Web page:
Students walked out of Proviso East High School in Maywood on Wednesday morning as a demonstration in support of teachers, who are currently negotiating a contract with District 209 administrators. | Michael Romain
Wednesday, February 16, 2022 || By Michael Romain || @maywoodnews
Students at all three District 209 high schools walked out en masse on Wednesday morning. The move, virtually all of the students interviewed said, is a gesture of support for teachers as they negotiate a contract with D209 administrators.
According to multiple sources, students at Proviso Math and Science Academy in Forest Park started walking out of class early this morning. Sources said they converged on the fifth floor, where the district’s central administrative offices are located.
That demonstration was followed by mass walkouts at Proviso East in Maywood at around 10:40 a.m. Students at Proviso West started walking out sometime after 11 a.m.
Hector Delgadillo, a 14-year-old freshman at Proviso East in Maywood, said he was in class when he saw students walking out of the school.
“The students, some of the teachers were walking out with signs,” he said. “The teachers just let us go outside. Security was trying to stop us, but they couldn’t stop like a thousand kids trying to go outside. Now, from what I saw, every student is outside related to the strike, because this is affecting their education and the teachers’ pay, because they’re not paying them.”
Proviso East sophomores Kiara Dorsey, Kalila Johnson and Amarri Howard said they were transitioning from third period to fourth period when the demonstration started on their campus. They said the mass demonstration was planned in advance, with information about it “all over social media” on Tuesday.
“We’re with the teachers,” they said, in unison. Johnson said she watched last night’s D209 school board meeting online and was disappointed with how board members and administrators responded to public comments from students, parents and teachers.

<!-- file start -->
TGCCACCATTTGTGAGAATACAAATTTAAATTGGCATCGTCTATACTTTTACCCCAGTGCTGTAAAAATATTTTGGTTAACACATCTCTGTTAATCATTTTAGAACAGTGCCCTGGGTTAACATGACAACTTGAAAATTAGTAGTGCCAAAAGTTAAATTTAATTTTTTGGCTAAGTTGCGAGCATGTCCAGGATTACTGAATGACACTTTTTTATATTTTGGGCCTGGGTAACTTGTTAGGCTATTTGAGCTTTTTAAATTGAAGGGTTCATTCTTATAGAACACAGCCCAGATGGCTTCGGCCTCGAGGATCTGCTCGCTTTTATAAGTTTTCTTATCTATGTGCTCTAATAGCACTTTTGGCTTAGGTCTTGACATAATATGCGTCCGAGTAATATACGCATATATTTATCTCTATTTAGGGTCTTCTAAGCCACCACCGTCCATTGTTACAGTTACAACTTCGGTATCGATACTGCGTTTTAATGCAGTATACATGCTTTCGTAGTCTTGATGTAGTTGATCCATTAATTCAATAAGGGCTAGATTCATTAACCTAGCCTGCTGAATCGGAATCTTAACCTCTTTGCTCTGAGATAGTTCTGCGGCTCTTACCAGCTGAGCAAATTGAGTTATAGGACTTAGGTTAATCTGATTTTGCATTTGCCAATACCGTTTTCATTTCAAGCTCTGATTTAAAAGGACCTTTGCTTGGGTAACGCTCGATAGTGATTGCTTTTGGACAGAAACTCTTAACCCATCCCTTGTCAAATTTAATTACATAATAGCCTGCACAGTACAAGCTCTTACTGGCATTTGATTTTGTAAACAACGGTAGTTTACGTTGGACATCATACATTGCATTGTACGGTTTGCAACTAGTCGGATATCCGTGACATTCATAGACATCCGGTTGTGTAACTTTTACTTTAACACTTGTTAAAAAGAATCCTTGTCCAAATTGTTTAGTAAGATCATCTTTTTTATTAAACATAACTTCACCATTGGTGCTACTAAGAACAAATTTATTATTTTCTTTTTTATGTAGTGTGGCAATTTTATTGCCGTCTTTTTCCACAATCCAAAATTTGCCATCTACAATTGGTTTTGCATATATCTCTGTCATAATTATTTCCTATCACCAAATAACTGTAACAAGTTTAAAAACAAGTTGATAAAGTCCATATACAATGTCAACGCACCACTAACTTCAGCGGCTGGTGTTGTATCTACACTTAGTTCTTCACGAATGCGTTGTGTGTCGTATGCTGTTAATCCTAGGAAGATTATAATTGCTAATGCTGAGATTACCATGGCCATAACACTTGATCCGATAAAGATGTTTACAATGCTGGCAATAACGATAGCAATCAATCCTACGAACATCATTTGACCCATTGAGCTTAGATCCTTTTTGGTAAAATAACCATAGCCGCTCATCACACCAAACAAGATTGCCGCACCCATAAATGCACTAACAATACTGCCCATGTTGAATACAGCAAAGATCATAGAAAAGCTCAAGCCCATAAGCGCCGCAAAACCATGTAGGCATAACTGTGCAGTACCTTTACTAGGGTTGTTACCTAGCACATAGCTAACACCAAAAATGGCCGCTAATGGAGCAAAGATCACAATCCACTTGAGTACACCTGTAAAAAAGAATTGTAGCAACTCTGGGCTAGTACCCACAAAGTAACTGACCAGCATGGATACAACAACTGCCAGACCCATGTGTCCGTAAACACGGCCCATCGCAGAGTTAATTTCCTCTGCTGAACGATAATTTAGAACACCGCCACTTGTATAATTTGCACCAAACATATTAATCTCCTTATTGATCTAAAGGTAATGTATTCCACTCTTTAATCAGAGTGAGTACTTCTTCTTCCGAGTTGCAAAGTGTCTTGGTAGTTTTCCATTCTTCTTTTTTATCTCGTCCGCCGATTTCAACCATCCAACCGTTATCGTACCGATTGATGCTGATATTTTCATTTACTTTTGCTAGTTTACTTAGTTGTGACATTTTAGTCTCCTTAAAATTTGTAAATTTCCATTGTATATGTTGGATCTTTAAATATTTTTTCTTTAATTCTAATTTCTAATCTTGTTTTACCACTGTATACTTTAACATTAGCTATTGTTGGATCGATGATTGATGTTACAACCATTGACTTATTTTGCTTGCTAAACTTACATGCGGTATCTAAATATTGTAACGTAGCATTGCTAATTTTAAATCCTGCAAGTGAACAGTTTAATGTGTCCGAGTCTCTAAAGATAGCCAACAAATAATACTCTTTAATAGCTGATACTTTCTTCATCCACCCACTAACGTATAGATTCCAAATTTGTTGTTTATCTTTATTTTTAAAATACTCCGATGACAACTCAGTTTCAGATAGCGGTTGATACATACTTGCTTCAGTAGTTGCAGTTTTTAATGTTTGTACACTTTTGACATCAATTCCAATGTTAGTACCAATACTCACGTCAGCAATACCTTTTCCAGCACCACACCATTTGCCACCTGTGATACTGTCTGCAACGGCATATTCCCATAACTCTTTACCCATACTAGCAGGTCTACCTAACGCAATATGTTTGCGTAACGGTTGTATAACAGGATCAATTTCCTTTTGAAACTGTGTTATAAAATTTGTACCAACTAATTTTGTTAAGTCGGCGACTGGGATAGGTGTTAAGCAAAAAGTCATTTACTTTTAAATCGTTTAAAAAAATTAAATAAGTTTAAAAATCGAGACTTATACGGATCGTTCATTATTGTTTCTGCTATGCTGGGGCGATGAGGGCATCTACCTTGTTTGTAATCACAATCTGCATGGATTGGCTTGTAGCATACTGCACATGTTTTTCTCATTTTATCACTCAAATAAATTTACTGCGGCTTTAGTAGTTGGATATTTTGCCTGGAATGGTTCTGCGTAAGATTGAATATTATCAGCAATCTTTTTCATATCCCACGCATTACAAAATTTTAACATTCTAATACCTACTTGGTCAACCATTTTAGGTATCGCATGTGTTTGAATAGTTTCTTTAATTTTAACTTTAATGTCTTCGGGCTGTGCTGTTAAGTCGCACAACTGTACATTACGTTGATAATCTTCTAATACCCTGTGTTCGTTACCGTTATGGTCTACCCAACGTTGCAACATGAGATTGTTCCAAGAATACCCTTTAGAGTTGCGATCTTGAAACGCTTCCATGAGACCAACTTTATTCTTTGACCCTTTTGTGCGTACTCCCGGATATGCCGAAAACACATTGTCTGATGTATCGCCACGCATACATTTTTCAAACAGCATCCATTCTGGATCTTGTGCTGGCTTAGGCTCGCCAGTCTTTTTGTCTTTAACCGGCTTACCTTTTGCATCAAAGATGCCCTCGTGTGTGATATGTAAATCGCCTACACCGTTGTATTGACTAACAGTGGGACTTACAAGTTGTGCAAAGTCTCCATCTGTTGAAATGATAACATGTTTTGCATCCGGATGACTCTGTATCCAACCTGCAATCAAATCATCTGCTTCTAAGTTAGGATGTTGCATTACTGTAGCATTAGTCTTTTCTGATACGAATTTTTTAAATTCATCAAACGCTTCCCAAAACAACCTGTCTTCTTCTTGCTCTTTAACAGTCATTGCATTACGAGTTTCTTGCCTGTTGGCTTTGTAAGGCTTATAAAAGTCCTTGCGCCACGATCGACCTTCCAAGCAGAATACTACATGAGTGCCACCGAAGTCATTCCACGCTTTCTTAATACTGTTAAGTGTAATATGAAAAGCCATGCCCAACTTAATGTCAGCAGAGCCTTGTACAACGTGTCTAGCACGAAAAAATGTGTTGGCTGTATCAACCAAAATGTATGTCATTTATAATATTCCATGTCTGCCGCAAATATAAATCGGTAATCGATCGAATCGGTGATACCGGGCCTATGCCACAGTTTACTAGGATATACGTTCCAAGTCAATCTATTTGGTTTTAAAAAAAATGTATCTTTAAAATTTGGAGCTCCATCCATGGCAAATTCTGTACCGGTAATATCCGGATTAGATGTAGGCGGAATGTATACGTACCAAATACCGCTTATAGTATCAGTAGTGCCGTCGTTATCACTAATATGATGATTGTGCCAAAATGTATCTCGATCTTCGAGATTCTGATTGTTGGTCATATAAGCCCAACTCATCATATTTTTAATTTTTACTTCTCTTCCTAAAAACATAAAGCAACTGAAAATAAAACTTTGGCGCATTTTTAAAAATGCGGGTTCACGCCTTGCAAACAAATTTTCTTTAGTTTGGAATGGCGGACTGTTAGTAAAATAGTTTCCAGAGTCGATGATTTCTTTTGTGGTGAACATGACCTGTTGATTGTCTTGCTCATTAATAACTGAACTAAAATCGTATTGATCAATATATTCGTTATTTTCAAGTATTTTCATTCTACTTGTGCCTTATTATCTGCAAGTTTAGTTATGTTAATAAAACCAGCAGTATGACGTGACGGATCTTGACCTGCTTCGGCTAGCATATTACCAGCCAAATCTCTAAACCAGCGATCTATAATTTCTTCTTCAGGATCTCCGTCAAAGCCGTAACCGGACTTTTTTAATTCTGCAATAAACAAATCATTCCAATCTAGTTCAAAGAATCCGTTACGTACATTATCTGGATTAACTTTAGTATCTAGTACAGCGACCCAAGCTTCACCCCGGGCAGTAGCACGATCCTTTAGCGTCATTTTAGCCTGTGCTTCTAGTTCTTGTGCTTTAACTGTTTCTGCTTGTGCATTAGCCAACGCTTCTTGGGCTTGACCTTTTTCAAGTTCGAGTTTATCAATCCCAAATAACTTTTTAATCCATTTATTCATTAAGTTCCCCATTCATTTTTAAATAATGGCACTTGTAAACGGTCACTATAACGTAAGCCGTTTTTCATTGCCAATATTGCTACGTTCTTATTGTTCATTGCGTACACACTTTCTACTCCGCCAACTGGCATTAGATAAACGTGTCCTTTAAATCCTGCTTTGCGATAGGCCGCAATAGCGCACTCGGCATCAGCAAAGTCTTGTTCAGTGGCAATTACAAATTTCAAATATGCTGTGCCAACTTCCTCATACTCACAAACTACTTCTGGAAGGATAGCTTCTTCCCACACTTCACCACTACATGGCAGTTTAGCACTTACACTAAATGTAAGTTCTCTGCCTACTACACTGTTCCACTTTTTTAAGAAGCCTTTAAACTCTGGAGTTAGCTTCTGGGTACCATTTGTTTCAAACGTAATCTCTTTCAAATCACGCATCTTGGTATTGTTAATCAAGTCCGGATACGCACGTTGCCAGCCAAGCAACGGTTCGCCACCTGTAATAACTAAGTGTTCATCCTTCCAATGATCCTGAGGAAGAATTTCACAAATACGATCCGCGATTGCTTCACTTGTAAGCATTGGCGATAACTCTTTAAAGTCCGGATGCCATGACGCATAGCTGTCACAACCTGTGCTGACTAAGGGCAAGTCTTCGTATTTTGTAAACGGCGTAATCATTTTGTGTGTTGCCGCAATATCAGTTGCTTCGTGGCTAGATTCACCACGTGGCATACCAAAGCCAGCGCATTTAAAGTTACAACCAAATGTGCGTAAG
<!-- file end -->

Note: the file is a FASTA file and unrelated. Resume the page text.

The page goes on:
“During the board meeting, the administration was not paying attention to what students were saying,” Johnson said.
A sign in support of D209 teachers taped to the marquee at Proviso East High School in Maywood on Feb. 16. | Michael Romain
“The administration was just on their phone, doing makeup and not caring what matters to us,” she said. “This administration sucks. The superintendent doesn’t care about the students, they just care about getting their money, that’s why they’re not giving teachers any of it.”
Contract negotiations between the Proviso Teachers Union (PTU) and D209 Supt. James Henderson broke down recently. Last month, 98% of the PTU’s 280 members, who include teachers, librarians, social workers and school counselors, voted to authorize a strike. On Feb. 12, the union said the strike date has been set for Friday.
So far, there have been no negotiating sessions scheduled before then, PTU President Maggie Riley said before Tuesday evening’s school board meeting. She said Henderson has not negotiated in good faith and, except for a few occasions, has refused to meet on weekends and after 6 p.m.
The teachers are still miles apart from the district on the number of school periods, salary raises and classroom sizes.
Johnson said that if the union does strike on Friday, she’ll be on picketing alongside them.
“The superintendent and administration don’t care about education,” she said. “It’s obvious they don’t.”
East students Leo Cahue, Terrell Chatman, Jermaine Poole and Lamar Galvin all said that, as far as they know, the walkout at their high school has been peaceful, with no incidents of violence. They all said they side with the teachers.
“Some of those teachers have been there for as long as we’ve been alive,” said Poole, 15.
The students said that the teachers have not told them much about the negotiations. They said that some teachers have indicated that, if a strike happens, they’ll work with students remotely in some capacity. The four students said they haven’t heard anything about post-strike plans from the district.
Meanwhile, they said, they’ll spend the rest of the school day at their respective homes.
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